Saturday, 23 March 2013

John Laws Interview With Victim of Childhood Sexual Assault

John Laws is used to controversy about his radio program interviews.  The current issue is about an interview with a 44 year old woman who was sexually assaulted by her male family members from the age of 6 to 18.  There is an outcry about Mr Laws asking the woman if she thought she was to blame in anyway and another remark about the male offenders "having a good time with you."  Whilst offensive to many people the remarks did not upset the woman who rang back later to say she was not offended.  We have to give survivors of childhood sexual assault and adult rape some credibility.  John Laws has been running a radio show for several decades.  People who listen and ring in know his approach. 
If the woman concerned felt the questioning was helpful then that is what it is. It is her recovery and her history.  She has to be believed about what was an acceptable question and not disempowered by professionals and others who think they know better.

7 comments:

  1. The woman does, of course, have the right to see the questions however she will. Individual survivors personally don't have to think it's acceptable though. I thought his statements were gross, insensitive and triggering, and the length of time that the feminist-baiting Mr. Laws has been running his show is quite immaterial. Calling it an "outcry" is somewhat patronizing to those of us who were offended; it begins to sound like the supporters of rape-culture who ridicule women whenever we stand up to it. I am not saying that this is what SECASA, an organization I respect, stands for, it's just a term of derision those fighting rape culture have heard too many times, like we are making a fuss over nothing.

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  2. Don't other survivors have the right to say that the line of questioning used by John Laws is inappropriate and supports a rape culture by perpetuating the idea that victims of sexual assault, regardless of their age, are provocative or somehow 'asking for it'?

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    1. This young woman, for instance, has a right to say it and did so in what I thought was a very moving article: http://www.dailylife.com.au/news-and-views/dl-opinion/rapists-are-to-blame-for-rape-20130321-2ghxa.html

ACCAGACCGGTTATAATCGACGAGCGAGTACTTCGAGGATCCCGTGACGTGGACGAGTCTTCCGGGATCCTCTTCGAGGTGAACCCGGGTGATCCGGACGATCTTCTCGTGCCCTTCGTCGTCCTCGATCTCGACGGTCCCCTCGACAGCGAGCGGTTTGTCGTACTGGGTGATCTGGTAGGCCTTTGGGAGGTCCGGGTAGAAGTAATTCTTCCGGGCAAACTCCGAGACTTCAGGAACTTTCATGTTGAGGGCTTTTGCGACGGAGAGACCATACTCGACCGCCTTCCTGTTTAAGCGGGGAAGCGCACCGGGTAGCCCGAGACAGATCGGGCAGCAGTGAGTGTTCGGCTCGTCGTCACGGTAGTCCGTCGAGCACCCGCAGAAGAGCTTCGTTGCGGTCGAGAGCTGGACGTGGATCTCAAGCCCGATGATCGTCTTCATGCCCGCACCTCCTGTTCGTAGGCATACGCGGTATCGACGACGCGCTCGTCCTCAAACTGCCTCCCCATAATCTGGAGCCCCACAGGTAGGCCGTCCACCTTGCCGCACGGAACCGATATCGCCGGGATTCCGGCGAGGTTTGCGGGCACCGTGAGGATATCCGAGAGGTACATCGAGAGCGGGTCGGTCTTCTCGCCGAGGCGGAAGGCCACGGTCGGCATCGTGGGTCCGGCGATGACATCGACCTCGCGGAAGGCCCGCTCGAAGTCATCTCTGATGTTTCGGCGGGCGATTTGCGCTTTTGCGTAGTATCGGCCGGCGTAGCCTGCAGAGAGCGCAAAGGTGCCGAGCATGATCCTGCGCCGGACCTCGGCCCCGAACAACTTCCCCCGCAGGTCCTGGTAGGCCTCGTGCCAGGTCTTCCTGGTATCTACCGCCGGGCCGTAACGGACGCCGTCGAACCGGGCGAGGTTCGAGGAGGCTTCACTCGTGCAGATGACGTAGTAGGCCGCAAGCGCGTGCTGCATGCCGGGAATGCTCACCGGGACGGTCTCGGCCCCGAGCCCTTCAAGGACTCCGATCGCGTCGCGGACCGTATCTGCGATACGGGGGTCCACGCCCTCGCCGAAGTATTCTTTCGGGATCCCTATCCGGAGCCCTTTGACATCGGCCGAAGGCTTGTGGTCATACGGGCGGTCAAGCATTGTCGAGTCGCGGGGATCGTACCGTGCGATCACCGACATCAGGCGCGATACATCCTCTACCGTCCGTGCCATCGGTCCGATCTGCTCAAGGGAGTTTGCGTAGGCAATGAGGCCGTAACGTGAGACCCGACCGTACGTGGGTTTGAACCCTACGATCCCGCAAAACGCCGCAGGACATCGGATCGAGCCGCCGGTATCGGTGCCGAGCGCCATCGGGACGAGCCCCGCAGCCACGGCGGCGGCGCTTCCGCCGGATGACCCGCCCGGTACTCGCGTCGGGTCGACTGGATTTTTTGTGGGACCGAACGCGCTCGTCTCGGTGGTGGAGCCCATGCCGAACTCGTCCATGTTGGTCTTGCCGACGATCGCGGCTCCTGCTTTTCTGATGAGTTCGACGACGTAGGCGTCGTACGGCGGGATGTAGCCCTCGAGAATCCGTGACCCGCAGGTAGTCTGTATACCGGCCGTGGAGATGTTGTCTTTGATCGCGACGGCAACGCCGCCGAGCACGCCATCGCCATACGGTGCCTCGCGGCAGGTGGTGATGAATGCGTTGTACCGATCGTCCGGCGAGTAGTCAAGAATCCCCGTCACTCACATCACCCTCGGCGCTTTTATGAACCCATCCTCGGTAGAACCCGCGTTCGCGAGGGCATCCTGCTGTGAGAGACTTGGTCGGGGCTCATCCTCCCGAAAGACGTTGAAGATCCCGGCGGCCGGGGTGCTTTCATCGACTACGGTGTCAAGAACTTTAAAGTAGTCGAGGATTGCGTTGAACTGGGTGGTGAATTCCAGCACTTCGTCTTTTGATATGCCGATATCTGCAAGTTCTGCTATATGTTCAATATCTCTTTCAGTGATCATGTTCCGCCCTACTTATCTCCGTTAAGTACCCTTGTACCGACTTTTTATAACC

She deserves credibility too.

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  3. People may not always say most appropriate things however It is important that the silence is broken around the issue of childhood sexual abuse. We know that the majority of victims never disclose or receive counselling to cope with the fallout from the abuse. As unconsidered as some of his questions and comments may have been the show reached many people who may now consider facing the past abuse and hopefully seeking help in that journey.

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    1. Right - agreed that victims need to be encouraged to reach out to and that programs that talk about it can help that happen. Let's just hope that Laws didn't add to a sense some victims already have that they'll be blamed and accused of being provocative.

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  4. There's a difference between a broadcast conversation and a private one. I'm very glad the woman wasn't hurt or offended. But that doesn't mean the questions asked were reasonable or acceptable. It gives weight to the sickening excuses made by abusers to act as if they were. There is no genuine question over whether any child deserved to be abused. Such questions are only asked in the context of excusing abusers or blaming victims. To have them asked by John Laws might have made them seem legitimate to his audience, which is damaging to all victims. A broadcast conversation has a wider impact than its effect on the participants, and that needs to be considered. We have every right to complain about this public treatment of a victim of childhood sexual abuse, even if she doesn't herself feel the need to complain. This is not undermining her right to her own reactions, just affirming our own right to react to a public broadcast which harms our own interests.

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  5. There is an outcry about Mr Laws asking the woman if she thought she was to blame in anyway and another remark about the male offenders "having a good time with you.
    Glyn Willmoth

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